Cuba’s state-run media rarely reports on corruption related investigations until they are concluded and those charged are sentenced.
Tokmakjian, a former mechanic, is a self-made millionaire with interests in Canada and other countries besides Cuba, where he is a well known figure. He made his first deal with the Caribbean island in 1988.

President Castro, a general who headed Cuba’s Defense Ministry for 49 years, has cracked down on corruption as part of his efforts to revive the country’s sagging economy, but to date has done little to change the conditions that foster it, such as low salaries and lack of transparency. There is no open bidding in Cuba’s import-export sector and state purchasers who handle multimillion-dollar contracts earn anywhere from $50 to $100 per month.

Castro has moved military officers into key political positions, ministries and export-import businesses and in 2009 stablished the Comptroller General’s Office with a seat on the Council of State. A source close to the Tri-Star Caribbean case said the Comptroller General’s Office had been brought into the investigation, indicating it most likely was targeting high level officials.

Castro’s crackdown has resulted in the breaking up of high-level organized graft in the civil aviation, cigar and nickel industries, at least two ministries and one provincial government. An investigation into the communications sector and another into shipping are also under way.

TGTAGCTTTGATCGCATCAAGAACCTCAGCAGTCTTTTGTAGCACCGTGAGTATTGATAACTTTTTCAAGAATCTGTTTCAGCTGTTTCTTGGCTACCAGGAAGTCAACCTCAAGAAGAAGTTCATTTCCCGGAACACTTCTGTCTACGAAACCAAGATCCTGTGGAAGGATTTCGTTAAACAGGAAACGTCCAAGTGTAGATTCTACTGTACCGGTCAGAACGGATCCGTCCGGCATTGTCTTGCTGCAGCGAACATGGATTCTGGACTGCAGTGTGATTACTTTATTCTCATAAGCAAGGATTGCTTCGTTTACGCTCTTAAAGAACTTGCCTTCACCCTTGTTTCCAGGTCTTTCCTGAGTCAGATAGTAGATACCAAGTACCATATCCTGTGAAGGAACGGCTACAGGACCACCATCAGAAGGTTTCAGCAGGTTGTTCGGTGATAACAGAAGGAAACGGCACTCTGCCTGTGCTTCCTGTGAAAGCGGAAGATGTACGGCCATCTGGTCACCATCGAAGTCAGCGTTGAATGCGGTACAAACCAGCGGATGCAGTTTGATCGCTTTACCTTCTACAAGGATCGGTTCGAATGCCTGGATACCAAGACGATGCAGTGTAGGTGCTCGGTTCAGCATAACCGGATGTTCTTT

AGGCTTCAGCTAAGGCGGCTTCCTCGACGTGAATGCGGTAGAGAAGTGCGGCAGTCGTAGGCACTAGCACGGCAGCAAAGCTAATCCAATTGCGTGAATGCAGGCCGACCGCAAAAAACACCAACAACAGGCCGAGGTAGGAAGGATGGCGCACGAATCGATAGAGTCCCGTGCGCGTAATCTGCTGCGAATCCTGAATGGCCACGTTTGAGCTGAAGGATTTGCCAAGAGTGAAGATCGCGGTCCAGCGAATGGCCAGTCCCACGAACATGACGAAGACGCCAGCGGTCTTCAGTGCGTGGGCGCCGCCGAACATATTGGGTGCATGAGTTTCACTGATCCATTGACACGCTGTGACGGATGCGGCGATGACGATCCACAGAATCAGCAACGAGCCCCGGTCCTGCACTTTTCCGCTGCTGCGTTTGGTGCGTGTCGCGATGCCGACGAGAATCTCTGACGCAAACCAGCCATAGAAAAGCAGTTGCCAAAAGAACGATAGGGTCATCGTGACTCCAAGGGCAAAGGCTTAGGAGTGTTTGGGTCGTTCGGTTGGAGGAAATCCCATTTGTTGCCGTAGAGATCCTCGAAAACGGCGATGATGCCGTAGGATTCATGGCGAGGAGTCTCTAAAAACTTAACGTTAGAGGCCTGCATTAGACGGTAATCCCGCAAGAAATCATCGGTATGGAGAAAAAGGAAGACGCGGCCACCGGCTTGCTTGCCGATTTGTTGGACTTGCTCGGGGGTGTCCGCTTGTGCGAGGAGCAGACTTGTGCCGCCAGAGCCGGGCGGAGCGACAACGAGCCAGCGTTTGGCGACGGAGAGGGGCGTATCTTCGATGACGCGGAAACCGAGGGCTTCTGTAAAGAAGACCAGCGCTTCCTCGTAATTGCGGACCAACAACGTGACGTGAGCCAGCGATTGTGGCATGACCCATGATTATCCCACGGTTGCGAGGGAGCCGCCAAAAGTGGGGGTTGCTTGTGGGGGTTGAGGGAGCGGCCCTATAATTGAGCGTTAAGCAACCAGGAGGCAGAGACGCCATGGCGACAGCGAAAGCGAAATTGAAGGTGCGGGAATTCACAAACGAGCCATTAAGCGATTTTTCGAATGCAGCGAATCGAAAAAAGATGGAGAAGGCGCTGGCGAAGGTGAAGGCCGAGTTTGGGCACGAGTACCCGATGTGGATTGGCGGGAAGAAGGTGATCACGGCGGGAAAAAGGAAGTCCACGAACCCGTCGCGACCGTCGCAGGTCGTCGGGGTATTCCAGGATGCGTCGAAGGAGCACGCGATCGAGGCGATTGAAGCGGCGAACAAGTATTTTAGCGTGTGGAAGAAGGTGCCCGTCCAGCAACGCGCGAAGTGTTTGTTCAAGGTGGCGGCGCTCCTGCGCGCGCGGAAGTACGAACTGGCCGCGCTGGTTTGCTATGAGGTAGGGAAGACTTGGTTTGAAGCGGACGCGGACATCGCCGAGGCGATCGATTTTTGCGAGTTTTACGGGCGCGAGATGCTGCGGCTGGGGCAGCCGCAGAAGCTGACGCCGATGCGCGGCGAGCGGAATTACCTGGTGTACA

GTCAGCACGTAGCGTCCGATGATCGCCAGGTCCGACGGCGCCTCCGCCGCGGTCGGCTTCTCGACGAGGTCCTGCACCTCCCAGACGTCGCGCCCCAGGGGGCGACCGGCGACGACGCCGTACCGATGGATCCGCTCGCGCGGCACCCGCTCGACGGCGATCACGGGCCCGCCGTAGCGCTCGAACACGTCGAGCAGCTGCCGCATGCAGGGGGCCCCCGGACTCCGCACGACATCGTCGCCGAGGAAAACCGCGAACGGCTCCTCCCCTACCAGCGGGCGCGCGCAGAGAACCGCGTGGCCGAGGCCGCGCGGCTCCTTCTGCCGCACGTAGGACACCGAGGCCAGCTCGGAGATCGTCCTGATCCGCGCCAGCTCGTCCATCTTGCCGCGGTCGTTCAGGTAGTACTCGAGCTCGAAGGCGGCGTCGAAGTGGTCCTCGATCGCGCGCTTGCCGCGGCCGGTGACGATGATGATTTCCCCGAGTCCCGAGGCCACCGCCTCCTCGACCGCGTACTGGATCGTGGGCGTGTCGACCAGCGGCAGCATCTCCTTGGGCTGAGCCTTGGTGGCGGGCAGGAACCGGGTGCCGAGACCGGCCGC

Cy Tokmakjian

Cy Tokmakjian

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As Cuba plans to drill in the Gulf of Mexico, U.S. policy poses needless risks to our national interest

The Center for Democracy in the Americas’ Cuba Program has published a thorough exploration of Cuba’s petroleum exploration plans and prospects and the implications for United Sates” policy towards Cuba generally and in the oil sector more specifically.It is the most thorough and well-balanced assessment of this issue that I have seen. (Apologies for not getting some publicity out on this work earlier.)

Here is a hyperlink to the study. The Preface and the last coupleof Concluding comments are als presented beliw.

As Cuba plans to drill in the Gulf of Mexico, U.S. policy poses needless risks to our national interest

The Center for Democracy in the Americas’ Cuba Program; February 2011


This year Cuba and its foreign partners will begin drilling for oil in the
Gulf of Mexico. Drilling will take place as close as 50 miles from Florida
and in sites deeper than BP’s Macondo well, where an explosion in April 2010
killed 11 workers and created the largest oil spill ever in American waters.
Undiscovered reserves of approximately 5 billion barrels of oil and 9 trillion